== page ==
SINULID: Beyond Boundaries Holds A Glimpse Into The Future of Philippine Fashion
Fashion

At CSB Graduate Show SINULID: Beyond Boundaries, The Next Gen’s New Visions For Fashion

Photo by Excel Panlaque

At this year’s CSB fashion show SINULID: Beyond Boundaries, the next gen weighs in on the future of Philippine fashion with a “multiverse of ideas.”

The graduate presentation staged by De La Salle-College of Saint Benilde (CSB) last Friday, January 26, held a promising glimpse of the future. For the 62 young designers on the roster, the theme “Beyond Boundaries” felt all-encompassing for their Fashion Design and Merchandising program’s annual fashion show Sinulid

The show’s operations head and one of the designers Micah Alyanna Gomez assigns the word “fluid” to explain the thought behind it. It was this precise feeling of malleability and interconnectedness, the idea of something you can “construct and break and mend,” that marked the early planning stages of the student-led production last year in September. 

“The idea was that it goes beyond these boundaries of creativity. We thought of it somewhat like a multiverse, in a way,” she tells Vogue Philippines. “We wanted to see how that multiverse of ideas bounced from, you know, menswear to womenswear to childrenswear. Each student was in their own box, so ‘Beyond Boundaries,’ meaning that those things kind of merged together.” 

The SINULID: Beyond Boundaries exhibit ran from January 27 to 28 at The Podium, Mandaluyong. Photo by Excel Panlaque

At the show at The Atrium at The Podium, rays of light rippled down the runway in soft, wave-like patterns—a mark of that fluidity. Each designer’s debut collection would inform the next, following a narrative that would take the audience through four acts: Continuum (timeless flair); Pulse (in the moment); Frontier (cutting edge); and Boundless (fusion of eras). 

Continuum held new visions of classic silhouettes, reviving and riffing off of notions of identity, heritage, and tradition. Marilyn Yeung, for one, explored her Chinese identity via cheongsam-inspired tops worked into contemporary cuts, stark neutrals giving way to clean lines. Joseph Samson held investigations of masculinity for his pieces inspired by the ballroom scene, using traditionally feminine tropes—structured bodices, tulle, and billowing structures—to create texture and movement around the body. 

In Pulse, designers present their take on ready-to-wear. Many opted to revolve their brands around a niche clientele; Alyssa Sio’s bib-collared mini models opened the act, followed by Gomez’s neon cyclists and Brian Huang’s expressive musicians. The designers in Frontier followed up functional with future-forward thinking. Here, knitting, collaging, and layering become new mediums for storytelling. Zui Masilungan used cutouts to envision new modes of maternity wear, while Micca Amor weaves biomaterials into the fabric used for her modern-facing denim separates.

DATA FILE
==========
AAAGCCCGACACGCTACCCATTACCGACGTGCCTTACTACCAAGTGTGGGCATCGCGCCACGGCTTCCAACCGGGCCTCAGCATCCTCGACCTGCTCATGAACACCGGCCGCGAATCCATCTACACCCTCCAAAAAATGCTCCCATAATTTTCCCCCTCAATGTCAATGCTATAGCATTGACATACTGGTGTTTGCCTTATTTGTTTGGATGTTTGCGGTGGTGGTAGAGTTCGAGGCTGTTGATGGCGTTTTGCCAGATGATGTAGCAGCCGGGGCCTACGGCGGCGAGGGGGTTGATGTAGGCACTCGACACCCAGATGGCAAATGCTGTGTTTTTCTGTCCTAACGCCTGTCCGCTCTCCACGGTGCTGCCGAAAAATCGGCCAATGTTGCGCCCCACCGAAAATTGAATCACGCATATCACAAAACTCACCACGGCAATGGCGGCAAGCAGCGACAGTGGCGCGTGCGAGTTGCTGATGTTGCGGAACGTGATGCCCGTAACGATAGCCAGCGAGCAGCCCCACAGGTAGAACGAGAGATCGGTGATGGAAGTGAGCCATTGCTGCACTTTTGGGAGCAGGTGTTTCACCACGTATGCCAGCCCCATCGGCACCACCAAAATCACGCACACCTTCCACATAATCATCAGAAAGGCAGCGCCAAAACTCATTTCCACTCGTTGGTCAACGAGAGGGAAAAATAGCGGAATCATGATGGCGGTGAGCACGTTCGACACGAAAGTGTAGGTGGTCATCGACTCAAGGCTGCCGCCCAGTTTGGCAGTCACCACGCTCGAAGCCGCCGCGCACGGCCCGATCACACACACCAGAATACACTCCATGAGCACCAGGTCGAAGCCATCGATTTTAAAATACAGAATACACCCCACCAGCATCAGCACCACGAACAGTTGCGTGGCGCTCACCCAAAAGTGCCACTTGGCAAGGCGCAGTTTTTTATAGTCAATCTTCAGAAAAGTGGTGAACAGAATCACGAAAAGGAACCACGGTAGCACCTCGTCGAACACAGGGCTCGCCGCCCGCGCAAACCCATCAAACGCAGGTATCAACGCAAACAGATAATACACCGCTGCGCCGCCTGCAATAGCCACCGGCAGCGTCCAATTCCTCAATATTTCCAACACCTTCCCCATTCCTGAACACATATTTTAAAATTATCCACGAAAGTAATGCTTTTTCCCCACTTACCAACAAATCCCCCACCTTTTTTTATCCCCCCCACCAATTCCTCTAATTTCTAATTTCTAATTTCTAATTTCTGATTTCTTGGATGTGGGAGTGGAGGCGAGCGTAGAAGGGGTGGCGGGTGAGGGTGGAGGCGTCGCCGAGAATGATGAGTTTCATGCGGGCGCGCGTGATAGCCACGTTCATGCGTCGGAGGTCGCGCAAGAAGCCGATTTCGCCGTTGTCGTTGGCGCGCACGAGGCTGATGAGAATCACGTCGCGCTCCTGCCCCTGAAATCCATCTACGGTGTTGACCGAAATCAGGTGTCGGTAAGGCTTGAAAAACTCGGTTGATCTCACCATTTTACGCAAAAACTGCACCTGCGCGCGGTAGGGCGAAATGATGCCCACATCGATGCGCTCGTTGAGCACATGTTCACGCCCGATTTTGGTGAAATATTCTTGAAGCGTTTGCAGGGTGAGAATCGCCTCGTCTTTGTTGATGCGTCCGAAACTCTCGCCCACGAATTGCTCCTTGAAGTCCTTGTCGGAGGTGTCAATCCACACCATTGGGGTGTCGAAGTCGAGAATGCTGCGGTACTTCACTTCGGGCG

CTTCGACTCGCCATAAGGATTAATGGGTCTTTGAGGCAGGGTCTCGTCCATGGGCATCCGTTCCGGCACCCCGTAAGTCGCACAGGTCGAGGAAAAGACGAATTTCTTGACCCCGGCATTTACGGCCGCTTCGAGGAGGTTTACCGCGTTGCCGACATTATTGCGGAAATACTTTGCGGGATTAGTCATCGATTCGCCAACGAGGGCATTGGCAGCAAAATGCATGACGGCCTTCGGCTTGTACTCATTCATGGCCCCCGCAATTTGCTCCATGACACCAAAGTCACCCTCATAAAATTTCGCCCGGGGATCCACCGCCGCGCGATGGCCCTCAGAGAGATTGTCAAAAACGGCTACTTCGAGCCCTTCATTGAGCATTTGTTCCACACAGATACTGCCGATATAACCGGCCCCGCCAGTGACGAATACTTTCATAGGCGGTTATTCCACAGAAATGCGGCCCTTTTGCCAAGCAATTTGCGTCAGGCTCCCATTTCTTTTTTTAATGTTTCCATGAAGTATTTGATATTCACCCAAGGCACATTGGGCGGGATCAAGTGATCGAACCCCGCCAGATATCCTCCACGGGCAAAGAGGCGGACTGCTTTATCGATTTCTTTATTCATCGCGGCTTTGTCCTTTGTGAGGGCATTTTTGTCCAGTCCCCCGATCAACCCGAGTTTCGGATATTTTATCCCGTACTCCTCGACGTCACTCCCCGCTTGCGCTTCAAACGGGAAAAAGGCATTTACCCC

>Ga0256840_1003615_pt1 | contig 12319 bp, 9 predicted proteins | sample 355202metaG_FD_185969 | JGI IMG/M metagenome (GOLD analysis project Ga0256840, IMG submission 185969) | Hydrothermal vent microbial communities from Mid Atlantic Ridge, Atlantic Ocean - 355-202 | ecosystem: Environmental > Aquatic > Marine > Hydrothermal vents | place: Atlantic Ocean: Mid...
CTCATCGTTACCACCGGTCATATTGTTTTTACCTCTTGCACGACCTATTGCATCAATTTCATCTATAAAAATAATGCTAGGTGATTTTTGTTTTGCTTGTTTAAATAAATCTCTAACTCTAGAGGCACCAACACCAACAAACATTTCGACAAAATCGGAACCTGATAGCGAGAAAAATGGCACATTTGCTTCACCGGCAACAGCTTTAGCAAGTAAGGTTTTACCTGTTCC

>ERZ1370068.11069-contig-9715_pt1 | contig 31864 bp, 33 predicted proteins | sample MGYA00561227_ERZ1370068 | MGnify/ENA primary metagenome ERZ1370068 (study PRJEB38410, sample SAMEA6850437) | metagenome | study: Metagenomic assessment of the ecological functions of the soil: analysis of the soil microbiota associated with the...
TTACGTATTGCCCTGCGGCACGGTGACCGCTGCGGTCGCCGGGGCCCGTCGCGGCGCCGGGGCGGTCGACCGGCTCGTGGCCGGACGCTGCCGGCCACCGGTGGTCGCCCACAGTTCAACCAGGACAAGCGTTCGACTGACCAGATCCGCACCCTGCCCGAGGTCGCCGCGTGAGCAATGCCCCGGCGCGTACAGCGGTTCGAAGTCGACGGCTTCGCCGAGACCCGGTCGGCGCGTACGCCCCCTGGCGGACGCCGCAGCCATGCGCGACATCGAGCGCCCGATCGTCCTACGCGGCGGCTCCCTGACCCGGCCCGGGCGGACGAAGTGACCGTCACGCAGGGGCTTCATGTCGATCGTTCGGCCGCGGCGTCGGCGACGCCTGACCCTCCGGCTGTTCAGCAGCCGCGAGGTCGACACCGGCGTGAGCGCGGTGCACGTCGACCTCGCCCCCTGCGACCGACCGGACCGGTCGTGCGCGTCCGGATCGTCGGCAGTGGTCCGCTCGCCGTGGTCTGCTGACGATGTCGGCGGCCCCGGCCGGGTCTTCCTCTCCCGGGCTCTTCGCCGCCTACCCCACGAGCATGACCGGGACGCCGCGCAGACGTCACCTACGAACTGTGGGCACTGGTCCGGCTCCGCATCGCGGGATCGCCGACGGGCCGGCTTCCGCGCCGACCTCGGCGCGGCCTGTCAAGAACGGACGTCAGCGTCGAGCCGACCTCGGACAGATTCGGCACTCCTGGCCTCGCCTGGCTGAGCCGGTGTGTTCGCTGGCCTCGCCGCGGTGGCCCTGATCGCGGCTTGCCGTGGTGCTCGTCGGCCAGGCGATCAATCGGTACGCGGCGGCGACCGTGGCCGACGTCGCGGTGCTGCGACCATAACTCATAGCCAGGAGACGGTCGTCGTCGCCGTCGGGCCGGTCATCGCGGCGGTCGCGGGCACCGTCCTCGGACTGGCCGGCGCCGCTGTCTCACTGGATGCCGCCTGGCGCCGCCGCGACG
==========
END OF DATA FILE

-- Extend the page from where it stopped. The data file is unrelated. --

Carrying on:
Model wears Love, Amor Studios by Micca Amor backstage. Photo by Tinkerbell Poblete
Models wear Natalia Andreana by Natalia Aguilar and KLA Studios by Khatyana Lauren Tongco backstage. Photo by Tinkerbell Poblete

The show closes with Boundless, where the ideas behind the first three acts are present in each collection. Lolen Joy Aran collected scans on the Philippines’ tradition of courtship, printing them on sheer layers of fabric to fashion romantic embroidered dresses. And there was Jolo Fernandez, who calls back to the 1960s via a campish take on mod silhouettes. The finale looks were by Joshua Chiong, who employed handsewn techniques to fashion textural surfaces on terno silhouettes. 

Throughout the show, the designers displayed a keen awareness of brand identity. While it’s not entirely surprising for a cohort comprised of digital natives—who might understand that it’s almost as important as the collection itself—it holds an exciting amount of promise for the Philippine fashion landscape. “A lot of us want to do different things,” Gomez says, voicing her and her fellow graduates’ plans for the future. “But at the end of the day, we all had opportunities to know what it’s like to design your own collection and make your own brand. I think that’s what ties in all of us students.” 

She continues, “Even if we’re interested in different aspects of the industry, we’re all able to embrace what it’s like to call something our own.” Whether the young talents foray into design or beyond, it seems, they are eager to contribute, bound with fresh perspectives. 

See some of the looks from SINULID: Beyond Boundaries below, and learn more about each of the designers on the official Sinulid Facebook page

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